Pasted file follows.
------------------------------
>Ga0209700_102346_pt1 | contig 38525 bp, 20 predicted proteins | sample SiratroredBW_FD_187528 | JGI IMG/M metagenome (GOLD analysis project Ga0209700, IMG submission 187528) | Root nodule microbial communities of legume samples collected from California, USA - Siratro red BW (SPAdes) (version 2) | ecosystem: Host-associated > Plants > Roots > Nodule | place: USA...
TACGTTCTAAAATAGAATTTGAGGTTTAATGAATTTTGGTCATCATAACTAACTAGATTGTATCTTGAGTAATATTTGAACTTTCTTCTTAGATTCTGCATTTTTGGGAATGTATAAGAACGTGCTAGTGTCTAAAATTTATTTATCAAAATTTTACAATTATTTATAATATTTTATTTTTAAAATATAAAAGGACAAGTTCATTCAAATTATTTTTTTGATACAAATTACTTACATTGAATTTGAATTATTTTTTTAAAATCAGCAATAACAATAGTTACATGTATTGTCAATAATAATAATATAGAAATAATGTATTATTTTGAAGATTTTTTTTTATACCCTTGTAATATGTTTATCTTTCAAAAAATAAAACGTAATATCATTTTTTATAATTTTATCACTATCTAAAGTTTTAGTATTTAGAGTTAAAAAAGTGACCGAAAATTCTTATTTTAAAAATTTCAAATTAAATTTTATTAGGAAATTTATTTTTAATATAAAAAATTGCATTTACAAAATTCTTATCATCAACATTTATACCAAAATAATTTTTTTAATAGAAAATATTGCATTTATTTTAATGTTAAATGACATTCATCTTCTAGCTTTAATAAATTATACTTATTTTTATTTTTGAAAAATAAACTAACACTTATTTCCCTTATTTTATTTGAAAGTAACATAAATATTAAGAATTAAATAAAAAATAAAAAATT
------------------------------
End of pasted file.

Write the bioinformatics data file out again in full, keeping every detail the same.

>Ga0209700_102346_pt1 | contig 38525 bp, 20 predicted proteins | sample SiratroredBW_FD_187528 | JGI IMG/M metagenome (GOLD analysis project Ga0209700, IMG submission 187528) | Root nodule microbial communities of legume samples collected from California, USA - Siratro red BW (SPAdes) (version 2) | ecosystem: Host-associated > Plants > Roots > Nodule | place: USA...
TACGTTCTAAAATAGAATTTGAGGTTTAATGAATTTTGGTCATCATAACTAACTAGATTGTATCTTGAGTAATATTTGAACTTTCTTCTTAGATTCTGCATTTTTGGGAATGTATAAGAACGTGCTAGTGTCTAAAATTTATTTATCAAAATTTTACAATTATTTATAATATTTTATTTTTAAAATATAAAAGGACAAGTTCATTCAAATTATTTTTTTGATACAAATTACTTACATTGAATTTGAATTATTTTTTTAAAATCAGCAATAACAATAGTTACATGTATTGTCAATAATAATAATATAGAAATAATGTATTATTTTGAAGATTTTTTTTTATACCCTTGTAATATGTTTATCTTTCAAAAAATAAAACGTAATATCATTTTTTATAATTTTATCACTATCTAAAGTTTTAGTATTTAGAGTTAAAAAAGTGACCGAAAATTCTTATTTTAAAAATTTCAAATTAAATTTTATTAGGAAATTTATTTTTAATATAAAAAATTGCATTTACAAAATTCTTATCATCAACATTTATACCAAAATAATTTTTTTAATAGAAAATATTGCATTTATTTTAATGTTAAATGACATTCATCTTCTAGCTTTAATAAATTATACTTATTTTTATTTTTGAAAAATAAACTAACACTTATTTCCCTTATTTTATTTGAAAGTAACATAAATATTAAGAATTAAATAAAAAATAAAAAATT